A number of program modules can be stored on the hard disk drive 170, magnetic disk 190, optical disk 199, ROM 140, or RAM 150, including an operating system 195, one or more application programs 196, other program modules 197, and program data 198. A user can enter commands and information into the computer 100 through input devices, such as a keyboard 101 and pointing device 102 (such as a mouse). Other input devices (not shown) may include a microphone, joystick, game pad, satellite dish, scanner, or the like. These and other input devices often are connected to the processing unit 110 through a serial port interface 106 that is coupled to the system bus 130, but they also may be connected by other interfaces, such as a parallel port, game port, or a universal serial bus (USB), and the like. Further still, these devices may be coupled directly to the system bus 130 via an appropriate interface (not shown).
A monitor 107 or other type of display device also may be connected to the system bus 130 via an interface, such as a video adapter 108. In addition to the monitor 107, personal computers typically include other peripheral output devices (not shown), such as speakers and printers. In some example environments, a stylus digitizer 165 and accompanying stylus 166 are provided in order to digitally capture freehand input. Although a connection between the digitizer 165 and the serial port interface 106 is shown in
The computer 100 can operate in a networked environment using logical connections to one or more remote computers, such as a remote computer 109. The remote computer 109 can be a server, a router, a network PC, a peer device or other common network node, and it typically includes many or all of the elements described above relative to the computer 100, although for simplicity, only a memory storage device 111 has been illustrated in
When used in a LAN networking environment, the computer 100 is connected to the local area network 112 through a network interface or adapter 114. When used in a WAN networking environment, the computer 100 typically includes a modem 115 or other means for establishing a communications link over the wide area network 113, such as the Internet. The modem 115, which may be internal or external to the computer 100, may be connected to the system bus 130 via the serial port interface 106. In a networked environment, program modules depicted relative to the personal computer 100, or portions thereof, may be stored in the remote memory storage device.
It will be appreciated that the network connections shown are examples, and other techniques for establishing a communications link between computers can be used. The existence of any of various well-known protocols such as TCP/IP, Ethernet, FTP, HTTP, UDP, and the like is presumed, and the computer 100 can be operated in a user-server configuration to permit a user to retrieve web pages from a web-based server. Any of various conventional web browsers can be used to display and manipulate data on web pages.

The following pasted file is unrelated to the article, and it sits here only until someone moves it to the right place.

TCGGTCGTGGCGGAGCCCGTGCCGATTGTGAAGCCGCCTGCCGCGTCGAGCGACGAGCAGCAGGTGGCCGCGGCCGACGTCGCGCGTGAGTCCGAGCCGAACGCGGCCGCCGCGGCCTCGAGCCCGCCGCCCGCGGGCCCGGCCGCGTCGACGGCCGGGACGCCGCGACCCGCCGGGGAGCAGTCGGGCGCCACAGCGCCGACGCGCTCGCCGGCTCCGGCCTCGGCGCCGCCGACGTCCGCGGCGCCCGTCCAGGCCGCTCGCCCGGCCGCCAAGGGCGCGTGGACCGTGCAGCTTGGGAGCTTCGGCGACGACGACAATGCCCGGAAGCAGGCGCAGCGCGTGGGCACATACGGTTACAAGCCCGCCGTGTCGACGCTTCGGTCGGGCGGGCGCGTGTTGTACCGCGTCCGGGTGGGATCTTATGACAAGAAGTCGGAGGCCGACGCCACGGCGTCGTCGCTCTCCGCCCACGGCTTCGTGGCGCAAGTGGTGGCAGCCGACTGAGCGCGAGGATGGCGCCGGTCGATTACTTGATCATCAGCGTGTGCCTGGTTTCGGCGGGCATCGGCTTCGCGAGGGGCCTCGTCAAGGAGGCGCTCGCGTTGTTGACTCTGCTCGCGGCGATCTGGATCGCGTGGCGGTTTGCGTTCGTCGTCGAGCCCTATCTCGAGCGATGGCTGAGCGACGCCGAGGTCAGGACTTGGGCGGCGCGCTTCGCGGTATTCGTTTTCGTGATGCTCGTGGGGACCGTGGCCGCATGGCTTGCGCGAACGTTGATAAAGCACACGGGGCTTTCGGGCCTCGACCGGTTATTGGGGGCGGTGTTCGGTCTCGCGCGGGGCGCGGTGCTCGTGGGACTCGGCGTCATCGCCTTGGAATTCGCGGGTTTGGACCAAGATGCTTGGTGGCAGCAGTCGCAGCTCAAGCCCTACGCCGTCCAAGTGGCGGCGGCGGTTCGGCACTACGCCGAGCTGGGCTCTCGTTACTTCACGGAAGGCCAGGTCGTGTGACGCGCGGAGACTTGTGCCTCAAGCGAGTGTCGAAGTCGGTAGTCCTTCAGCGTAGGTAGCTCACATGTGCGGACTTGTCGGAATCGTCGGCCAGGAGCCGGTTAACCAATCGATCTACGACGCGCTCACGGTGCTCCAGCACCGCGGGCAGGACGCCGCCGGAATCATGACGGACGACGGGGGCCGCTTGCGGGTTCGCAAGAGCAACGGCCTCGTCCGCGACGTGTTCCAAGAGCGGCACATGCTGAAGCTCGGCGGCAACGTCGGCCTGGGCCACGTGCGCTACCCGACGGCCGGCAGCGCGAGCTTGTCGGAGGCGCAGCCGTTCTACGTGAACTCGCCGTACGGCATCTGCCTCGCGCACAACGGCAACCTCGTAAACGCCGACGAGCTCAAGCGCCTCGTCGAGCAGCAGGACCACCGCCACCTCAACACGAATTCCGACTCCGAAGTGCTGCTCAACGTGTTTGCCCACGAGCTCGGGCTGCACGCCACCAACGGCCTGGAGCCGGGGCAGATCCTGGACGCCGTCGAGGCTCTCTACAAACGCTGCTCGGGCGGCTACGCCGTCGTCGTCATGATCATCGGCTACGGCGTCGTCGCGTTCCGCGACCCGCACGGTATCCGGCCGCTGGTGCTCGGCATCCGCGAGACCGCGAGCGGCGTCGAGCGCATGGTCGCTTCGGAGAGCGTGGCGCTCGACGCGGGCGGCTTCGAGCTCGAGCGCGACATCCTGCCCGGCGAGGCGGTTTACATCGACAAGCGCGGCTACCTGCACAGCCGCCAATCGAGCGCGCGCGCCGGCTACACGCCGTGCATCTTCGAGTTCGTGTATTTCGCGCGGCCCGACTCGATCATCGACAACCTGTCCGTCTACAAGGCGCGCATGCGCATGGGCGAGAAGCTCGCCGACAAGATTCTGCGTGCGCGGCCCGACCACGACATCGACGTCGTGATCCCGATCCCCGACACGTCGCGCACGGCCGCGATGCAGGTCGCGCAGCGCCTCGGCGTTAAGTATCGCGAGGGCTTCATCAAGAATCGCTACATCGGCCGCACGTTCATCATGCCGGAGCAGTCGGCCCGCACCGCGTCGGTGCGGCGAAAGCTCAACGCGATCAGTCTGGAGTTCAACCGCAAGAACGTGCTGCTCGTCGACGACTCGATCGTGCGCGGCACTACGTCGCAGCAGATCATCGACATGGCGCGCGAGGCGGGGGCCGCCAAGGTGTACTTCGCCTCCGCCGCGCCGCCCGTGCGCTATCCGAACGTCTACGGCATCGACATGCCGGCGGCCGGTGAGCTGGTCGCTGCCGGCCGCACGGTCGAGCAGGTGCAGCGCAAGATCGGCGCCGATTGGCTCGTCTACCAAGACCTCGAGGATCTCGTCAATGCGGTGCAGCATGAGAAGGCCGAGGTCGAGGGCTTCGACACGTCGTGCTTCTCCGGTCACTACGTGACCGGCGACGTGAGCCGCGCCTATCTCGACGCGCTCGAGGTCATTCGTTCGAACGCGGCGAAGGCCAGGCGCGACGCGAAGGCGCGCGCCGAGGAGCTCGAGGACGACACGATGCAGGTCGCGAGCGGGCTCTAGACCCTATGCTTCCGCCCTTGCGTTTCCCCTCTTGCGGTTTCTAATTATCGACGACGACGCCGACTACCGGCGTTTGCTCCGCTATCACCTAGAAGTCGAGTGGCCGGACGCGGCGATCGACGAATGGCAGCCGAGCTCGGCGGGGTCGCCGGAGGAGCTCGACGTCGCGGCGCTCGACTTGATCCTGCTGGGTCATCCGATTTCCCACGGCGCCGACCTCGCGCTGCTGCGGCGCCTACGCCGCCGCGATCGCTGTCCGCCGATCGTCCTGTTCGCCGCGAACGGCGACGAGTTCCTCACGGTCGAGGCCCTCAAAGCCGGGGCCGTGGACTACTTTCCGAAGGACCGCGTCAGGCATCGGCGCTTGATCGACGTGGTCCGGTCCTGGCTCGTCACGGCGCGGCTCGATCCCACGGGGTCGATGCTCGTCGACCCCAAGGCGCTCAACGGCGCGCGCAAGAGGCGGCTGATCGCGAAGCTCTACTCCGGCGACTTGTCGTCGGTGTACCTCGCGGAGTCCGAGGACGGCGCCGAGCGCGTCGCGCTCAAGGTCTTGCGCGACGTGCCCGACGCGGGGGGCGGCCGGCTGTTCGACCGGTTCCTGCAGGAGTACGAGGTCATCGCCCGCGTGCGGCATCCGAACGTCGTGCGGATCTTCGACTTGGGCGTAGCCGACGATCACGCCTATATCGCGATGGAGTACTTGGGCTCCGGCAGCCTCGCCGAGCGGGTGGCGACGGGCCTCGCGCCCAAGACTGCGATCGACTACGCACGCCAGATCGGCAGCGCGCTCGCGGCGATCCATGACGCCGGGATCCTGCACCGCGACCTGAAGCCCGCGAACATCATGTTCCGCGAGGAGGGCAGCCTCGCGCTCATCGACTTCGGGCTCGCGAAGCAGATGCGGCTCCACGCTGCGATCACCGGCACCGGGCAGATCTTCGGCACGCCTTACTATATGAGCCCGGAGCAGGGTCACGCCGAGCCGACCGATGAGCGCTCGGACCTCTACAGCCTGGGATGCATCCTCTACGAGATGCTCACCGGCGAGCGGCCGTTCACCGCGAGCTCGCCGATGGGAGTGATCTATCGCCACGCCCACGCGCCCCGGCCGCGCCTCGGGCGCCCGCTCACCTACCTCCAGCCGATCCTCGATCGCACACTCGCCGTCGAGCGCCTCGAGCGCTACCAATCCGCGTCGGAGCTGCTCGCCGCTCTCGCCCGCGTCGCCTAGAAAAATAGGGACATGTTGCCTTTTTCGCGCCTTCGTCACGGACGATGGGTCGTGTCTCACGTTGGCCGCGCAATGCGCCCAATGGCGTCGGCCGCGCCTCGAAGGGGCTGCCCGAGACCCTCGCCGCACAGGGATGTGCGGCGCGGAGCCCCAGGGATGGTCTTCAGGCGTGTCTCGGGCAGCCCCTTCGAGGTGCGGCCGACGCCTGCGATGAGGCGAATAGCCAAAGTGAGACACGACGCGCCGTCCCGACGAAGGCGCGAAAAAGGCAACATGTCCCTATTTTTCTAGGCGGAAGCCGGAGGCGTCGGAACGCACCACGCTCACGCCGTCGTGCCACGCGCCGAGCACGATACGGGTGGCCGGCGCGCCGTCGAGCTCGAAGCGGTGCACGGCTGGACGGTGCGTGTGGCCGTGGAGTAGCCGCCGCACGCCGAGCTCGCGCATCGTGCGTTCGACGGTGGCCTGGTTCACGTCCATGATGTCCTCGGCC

According to at least one aspect, one difference between indicator 220 and indicator 225 lies in each indicator's display characteristics. Specifically, indicator 220 can be continuously or persistently displayed while indicator 225 can be shown or displayed when user interaction with the setting controls or top edge 210 is detected. In other words, regardless of whether a user is interacting with the setting controls, indicator 220 is displayed on user interface 200. In contrast, indicator 225 can be hidden when a user is not interacting with the setting controls, and revealed or displayed when user interaction with the controls or edge 210 is detected. User interaction with the setting control or edge 210 may include guiding an element of user interface 200 corresponding to user input such as cursor 235 to within a predefined proximity area 230 of indicator 220 or 225 or edge 210. Thus, according to at least one aspect, when cursor 235 is detected inside proximity area 230, indicator 225 is displayed. Once cursor 235 leaves area 230, however, indicator 225 becomes hidden. This allows the user interface to reduce the amount of clutter while conveying adequate information at relevant times. Various types of proximity areas may be implemented and numerous forms of user interaction may be defined for controlling the display of indicator 225. Alternatively, the display characteristics of indicators 220 and 225 may further be customized and otherwise modified based on user preferences. For example, in one or more configurations, both indicators 220 and 225 may be persistent. Alternatively, both indicators 220 and 225 may be displayed only when user interaction with the edge-mapped control is detected.
The setting controls may be adjusted in a variety of ways including, as discussed previously, clicking and dragging either or both of the indicators along edge 210. A user may also click or select another area along edge 210 to cause indicators 220 and 225 to move from their original positions to the newly selected position. Additionally, a user may use hardware controls (not shown) such as brightness control keys on a keyboard in order to adjust the settings. In such an instance, indicators 220 and 225 may automatically adjust their positions along edge 210 in response to detecting a user's key input. Other methods of adjusting setting controls may be similarly implemented.
Often, an application, device or interface has multiple user-configurable settings that can be controlled in different control panels. To further facilitate user control of and interaction with multiple setting controls, user interface 200 includes setting selector 212 which in response to a user selection can cause the setting associated with the controls of top edge 210 to change. For example, top edge 210 may be initially associated with a brightness control of monitor 107 on which user interface 200 is displayed. A user may interact with the setting selector 212 to view a list of available settings and select a new setting such as hue or rotation. By selecting a new setting, the setting controls and associated scale of setting values are modified to correspond to the new setting. For example, switching from brightness or rotation causes the scale of setting values to change from a level of brightness to a degree of rotation. In addition, indicators 220 and 225 may also change in appearance or function in accordance with the newly selected setting. The setting selector 212 may be implemented using a variety of selection methods including, but not limited to, a drop down menu, a series of selection buttons corresponding to the multiple settings and/or a drag-and-drop interface.